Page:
BRIEF DESCRIPTION OF THE DRAWINGS

These and other benefits of the present invention will become more clear upon a thorough review and study of the following description of the best mode for carrying out the invention, particularly when reviewed in conjunction with the drawings, wherein:

FIG. 1 comprises a schematic view of a prior art transmission system and receiver;

FIG. 2 comprises a graph of various normal and abnormal voltage readings on a transmission system;

FIG. 3 comprises a block diagram depiction of the present invention; and

FIG. 4 comprises a schematic diagram of the present invention.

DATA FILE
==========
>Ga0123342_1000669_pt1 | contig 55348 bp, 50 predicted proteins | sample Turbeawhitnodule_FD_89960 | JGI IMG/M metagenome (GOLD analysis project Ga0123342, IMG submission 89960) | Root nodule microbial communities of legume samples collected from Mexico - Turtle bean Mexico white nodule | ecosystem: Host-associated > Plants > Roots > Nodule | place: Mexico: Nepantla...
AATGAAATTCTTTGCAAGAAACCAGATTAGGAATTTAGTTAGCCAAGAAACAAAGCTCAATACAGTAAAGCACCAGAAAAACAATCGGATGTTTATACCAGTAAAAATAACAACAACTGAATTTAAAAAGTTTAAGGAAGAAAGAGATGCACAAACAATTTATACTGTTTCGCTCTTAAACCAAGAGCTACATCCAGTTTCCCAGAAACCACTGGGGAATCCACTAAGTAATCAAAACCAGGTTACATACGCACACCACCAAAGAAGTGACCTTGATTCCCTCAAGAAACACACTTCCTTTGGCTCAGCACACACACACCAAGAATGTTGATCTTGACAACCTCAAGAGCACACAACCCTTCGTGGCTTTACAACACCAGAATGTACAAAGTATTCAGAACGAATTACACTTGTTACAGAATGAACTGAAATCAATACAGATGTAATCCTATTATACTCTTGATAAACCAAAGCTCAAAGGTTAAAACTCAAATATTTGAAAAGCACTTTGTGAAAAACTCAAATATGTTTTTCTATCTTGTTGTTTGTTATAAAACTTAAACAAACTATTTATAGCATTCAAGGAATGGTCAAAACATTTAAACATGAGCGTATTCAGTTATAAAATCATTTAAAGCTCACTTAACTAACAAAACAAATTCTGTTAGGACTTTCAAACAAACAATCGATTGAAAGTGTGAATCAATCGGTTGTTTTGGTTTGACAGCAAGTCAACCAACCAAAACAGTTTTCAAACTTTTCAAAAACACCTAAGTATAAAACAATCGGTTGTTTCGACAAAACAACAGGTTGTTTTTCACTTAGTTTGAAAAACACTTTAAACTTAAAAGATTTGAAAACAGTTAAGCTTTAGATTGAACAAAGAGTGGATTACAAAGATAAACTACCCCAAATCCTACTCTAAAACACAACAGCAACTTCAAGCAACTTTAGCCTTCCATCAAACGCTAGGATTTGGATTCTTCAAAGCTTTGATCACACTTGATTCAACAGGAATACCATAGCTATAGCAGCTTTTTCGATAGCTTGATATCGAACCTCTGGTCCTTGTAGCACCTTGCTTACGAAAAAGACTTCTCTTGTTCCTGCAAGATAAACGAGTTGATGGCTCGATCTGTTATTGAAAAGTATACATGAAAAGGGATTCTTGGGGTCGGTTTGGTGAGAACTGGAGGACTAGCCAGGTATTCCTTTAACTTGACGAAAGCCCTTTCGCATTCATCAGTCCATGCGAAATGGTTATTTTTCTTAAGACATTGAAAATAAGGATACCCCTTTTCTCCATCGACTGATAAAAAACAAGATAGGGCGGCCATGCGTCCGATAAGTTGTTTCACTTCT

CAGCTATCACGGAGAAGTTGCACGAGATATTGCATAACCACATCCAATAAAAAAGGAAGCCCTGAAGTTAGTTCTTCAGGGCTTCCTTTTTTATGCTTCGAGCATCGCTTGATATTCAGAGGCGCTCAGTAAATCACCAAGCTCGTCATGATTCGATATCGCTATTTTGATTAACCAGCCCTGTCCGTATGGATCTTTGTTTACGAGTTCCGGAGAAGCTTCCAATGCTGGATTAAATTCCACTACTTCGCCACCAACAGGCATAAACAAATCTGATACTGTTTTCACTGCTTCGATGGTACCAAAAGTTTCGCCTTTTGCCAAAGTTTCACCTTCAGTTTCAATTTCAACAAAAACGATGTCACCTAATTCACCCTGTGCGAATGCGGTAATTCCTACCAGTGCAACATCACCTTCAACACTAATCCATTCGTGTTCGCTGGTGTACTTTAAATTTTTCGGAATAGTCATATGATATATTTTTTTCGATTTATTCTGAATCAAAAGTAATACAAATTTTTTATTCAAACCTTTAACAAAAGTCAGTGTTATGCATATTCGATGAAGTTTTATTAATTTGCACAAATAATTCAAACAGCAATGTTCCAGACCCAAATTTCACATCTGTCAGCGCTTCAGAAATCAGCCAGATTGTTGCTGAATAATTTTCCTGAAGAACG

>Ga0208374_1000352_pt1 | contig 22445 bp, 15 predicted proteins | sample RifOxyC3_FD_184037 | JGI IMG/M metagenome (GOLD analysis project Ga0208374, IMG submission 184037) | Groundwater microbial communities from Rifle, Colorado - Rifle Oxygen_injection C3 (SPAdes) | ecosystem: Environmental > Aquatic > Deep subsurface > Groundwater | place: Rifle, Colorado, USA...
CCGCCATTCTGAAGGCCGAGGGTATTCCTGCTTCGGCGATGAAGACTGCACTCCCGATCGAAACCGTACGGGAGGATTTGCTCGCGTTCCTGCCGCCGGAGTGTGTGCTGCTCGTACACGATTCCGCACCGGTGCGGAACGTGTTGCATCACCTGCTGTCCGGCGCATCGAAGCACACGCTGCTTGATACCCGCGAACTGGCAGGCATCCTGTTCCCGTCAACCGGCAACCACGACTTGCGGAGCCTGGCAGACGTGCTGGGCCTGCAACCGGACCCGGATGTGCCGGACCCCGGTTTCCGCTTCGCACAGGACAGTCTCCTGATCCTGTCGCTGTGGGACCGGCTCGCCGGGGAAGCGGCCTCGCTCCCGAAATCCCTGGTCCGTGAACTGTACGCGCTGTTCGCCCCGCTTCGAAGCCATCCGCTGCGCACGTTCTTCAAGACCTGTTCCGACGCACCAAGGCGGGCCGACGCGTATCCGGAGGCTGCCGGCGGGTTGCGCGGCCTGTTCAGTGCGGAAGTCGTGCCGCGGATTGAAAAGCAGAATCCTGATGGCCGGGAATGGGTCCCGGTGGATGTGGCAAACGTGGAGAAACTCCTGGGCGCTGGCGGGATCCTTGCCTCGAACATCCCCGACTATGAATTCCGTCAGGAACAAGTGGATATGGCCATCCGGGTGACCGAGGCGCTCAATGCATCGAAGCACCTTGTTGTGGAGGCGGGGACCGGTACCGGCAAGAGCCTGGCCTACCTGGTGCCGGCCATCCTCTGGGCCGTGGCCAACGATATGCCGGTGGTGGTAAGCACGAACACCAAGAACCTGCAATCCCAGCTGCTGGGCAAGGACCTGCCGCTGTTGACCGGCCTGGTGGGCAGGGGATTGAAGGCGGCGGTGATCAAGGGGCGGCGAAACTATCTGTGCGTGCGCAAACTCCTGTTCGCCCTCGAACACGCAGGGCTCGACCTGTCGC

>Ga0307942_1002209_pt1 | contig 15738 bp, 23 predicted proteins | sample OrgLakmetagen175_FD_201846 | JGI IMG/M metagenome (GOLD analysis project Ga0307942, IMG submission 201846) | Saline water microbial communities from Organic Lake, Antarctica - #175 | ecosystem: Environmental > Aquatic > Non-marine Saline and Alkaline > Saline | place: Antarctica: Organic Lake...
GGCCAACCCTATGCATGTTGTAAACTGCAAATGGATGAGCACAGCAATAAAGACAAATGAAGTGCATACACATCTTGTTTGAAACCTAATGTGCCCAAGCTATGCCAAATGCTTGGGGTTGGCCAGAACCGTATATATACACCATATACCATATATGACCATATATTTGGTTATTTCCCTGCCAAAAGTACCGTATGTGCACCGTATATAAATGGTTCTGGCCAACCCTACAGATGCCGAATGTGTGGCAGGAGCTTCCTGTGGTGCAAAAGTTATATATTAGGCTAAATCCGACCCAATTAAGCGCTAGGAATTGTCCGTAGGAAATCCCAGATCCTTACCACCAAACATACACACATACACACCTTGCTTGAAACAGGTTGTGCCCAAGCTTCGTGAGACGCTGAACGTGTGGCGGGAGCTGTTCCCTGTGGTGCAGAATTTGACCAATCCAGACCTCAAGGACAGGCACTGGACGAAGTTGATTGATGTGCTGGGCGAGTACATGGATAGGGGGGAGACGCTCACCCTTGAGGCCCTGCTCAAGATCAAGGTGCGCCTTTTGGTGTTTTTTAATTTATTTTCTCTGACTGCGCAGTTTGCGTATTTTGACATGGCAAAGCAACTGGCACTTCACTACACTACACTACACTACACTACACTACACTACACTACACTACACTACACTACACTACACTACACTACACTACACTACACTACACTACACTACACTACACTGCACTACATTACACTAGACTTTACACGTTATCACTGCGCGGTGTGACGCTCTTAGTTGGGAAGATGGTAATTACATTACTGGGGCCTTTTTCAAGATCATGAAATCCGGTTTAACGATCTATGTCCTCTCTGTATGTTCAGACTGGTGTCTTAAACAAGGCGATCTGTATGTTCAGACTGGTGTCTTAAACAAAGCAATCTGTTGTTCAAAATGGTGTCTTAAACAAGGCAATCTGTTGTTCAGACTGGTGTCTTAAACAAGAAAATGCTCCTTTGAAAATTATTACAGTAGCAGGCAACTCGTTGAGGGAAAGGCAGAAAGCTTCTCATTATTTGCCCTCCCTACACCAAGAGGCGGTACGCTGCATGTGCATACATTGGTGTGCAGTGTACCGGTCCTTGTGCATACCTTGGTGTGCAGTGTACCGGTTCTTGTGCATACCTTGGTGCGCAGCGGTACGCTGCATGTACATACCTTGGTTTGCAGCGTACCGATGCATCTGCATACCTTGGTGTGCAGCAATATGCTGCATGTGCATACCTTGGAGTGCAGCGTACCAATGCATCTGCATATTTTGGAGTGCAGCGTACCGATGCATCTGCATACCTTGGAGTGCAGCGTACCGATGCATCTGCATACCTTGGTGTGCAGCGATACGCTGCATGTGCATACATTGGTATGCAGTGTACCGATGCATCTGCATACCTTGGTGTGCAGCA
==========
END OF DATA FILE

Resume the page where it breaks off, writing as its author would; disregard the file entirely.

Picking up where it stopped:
BEST MODE FOR CARRYING OUT THE INVENTION

Referring now to the drawings, and in particular to FIG. 3, the general components of the fault tolerant signal receiver can be seen as depicted in block diagram form as denoted generally by the numeral 10. The receiver (10) includes generally an input unit (11), a first logic unit (12), and a second logic unit (13). The input unit (11) has two inputs for receiving the differential voltage level signals (V1 and V2) from the transmission lines (14 and 16) system depicted in FIG. 1. The second logic unit (13) has an output (17) for providing a decoded output that relates to the differential voltage level signals.

Each of these generally described components will now be described in more detail in seriatim fashion.